Kirk o' Muir School
At the east end of the Carron reservoir, is a small walled graveyard with the earliest dated gravestone of 1695. This was a tiny stone building in the corner of the old graveyard at the north east end of Carron Reservoir. It could be Scotland’s smallest school. There is no longer a church there.
The school was technically in St Ninian’s parish, but Fintry was the nearest village and children from that area usually travelled down to Fintry School. A stone from the foundations is held in Fintry Museum.
Lernock School was at Lernock Toll, (known locally as the gated road) about 2 miles out of Fintry on the way to Kippen. It would serve the Balgair area which, a way back, had a much bigger population. It then became a house and disappeared in the 19th century.
In 1834, William McAlpine is listed as a teacher and elder at Lernock. James Edmond of Provanston was a headmaster there.
The Gonachan School dates back to the 1700s.
Today it is a cottage on the corner of the road to Denny, just before the Gonachan bridge (built by General Wade in 1750.)
It was in the original village of Fintry and families would have paid a small fee or goods to the head teacher before schools became free. In the 1880s there were about 40 children left in the school.
When the main village moved from the Clachan of Fintry to Newton of Fintry, it became known as The Poor School. The Gonachan School finally closed around 1900 and was sold to become a house.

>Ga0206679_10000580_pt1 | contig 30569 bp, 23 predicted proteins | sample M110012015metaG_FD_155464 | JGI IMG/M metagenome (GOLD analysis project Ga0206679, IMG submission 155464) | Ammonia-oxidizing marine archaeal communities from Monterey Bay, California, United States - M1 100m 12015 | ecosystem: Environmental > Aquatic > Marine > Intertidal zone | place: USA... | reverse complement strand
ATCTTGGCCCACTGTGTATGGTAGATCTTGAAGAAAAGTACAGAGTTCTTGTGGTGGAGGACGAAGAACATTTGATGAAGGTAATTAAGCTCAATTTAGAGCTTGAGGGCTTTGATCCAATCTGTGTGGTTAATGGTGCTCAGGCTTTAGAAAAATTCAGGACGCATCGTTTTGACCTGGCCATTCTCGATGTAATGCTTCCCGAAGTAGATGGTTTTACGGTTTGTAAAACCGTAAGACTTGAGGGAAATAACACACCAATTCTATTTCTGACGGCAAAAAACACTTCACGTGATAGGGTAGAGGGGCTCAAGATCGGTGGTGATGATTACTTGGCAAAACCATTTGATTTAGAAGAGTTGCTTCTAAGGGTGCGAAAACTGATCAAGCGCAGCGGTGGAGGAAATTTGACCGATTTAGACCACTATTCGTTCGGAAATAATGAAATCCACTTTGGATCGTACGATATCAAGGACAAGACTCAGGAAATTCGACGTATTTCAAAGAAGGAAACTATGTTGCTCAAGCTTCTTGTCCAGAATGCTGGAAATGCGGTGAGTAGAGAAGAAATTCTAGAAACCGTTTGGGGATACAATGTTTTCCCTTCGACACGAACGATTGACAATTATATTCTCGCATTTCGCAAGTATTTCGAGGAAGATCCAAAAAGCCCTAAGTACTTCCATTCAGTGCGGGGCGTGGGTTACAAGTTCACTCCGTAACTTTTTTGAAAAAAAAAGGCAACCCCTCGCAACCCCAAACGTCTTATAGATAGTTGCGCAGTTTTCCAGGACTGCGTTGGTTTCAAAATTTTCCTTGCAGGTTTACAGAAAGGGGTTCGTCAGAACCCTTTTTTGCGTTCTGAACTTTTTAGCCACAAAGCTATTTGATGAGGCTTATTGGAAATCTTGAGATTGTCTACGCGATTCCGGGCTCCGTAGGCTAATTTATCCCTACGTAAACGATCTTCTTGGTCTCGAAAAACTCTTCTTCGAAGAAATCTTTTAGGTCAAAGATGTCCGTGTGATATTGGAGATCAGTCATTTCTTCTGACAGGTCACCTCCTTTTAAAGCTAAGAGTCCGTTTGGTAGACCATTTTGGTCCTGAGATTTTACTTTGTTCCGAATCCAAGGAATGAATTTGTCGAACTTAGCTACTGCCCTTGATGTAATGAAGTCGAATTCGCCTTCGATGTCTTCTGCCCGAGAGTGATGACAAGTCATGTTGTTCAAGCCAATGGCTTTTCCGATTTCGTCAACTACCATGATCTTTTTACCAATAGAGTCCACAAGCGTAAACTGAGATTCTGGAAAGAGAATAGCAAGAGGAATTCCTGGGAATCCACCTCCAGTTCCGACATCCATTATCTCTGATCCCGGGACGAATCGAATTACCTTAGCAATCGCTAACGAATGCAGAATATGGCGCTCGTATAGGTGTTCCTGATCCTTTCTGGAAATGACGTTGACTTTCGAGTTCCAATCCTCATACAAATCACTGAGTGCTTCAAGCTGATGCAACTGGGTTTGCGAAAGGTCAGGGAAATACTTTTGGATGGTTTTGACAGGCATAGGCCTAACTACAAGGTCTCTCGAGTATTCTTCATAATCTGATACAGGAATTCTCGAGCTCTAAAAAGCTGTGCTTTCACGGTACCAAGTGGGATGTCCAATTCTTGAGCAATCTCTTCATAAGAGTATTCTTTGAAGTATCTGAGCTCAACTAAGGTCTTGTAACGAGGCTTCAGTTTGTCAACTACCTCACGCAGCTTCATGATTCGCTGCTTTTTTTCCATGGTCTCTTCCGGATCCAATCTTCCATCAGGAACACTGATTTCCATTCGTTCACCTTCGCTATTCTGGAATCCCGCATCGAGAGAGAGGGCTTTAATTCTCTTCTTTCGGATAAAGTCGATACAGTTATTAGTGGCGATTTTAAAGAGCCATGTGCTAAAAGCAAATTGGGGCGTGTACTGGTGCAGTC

From around 1800 there was a school for girls on the south side of Main Street. The building has long gone. It was situated in the gap site where Coopers or Spout Burn crosses under the road to pass by the Menzies Hall. The school for up to 40 girls was in an attic hall and was subsidised by Peter Spiers. Hugh Edmond later recalls going to the Scouts in the house next door on the east side.
When the mill came and the Newton of Fintry grew larger, a local merchant paid for and built Stewart’s School in 1839. This was well before schools for all in Scotland became the law in 1872.
It included a schoolmaster’s house and two classes. In 1899 there was an outbreak of typhoid in Fintry and Stewart’s school was used as an isolation hospital.
During World War 2 it took in evacuees, many of whom were taught in the Menzies Hall. In 1921 it had 61 pupils and 2 teachers. After it closed it became a community centre then a private home.
In 1961 another school was built at Culcreuch Avenue. It was opened by the Right Honourable Tom Johnston, former Secretary of State for Scotland and local resident.
The new school began with about 40 pupils but very shortly after the Menzies estate was built and the school had over 100 children by 1975 and added hutted accommodation. The present design was added in 2000. The Schoolhouse in the playground (for the headteacher) became vacant and was converted into a nursery.
In 2010 it received a full week’s inspection and was given the highest rating ever in Stirling and placed in the top three in Scotland.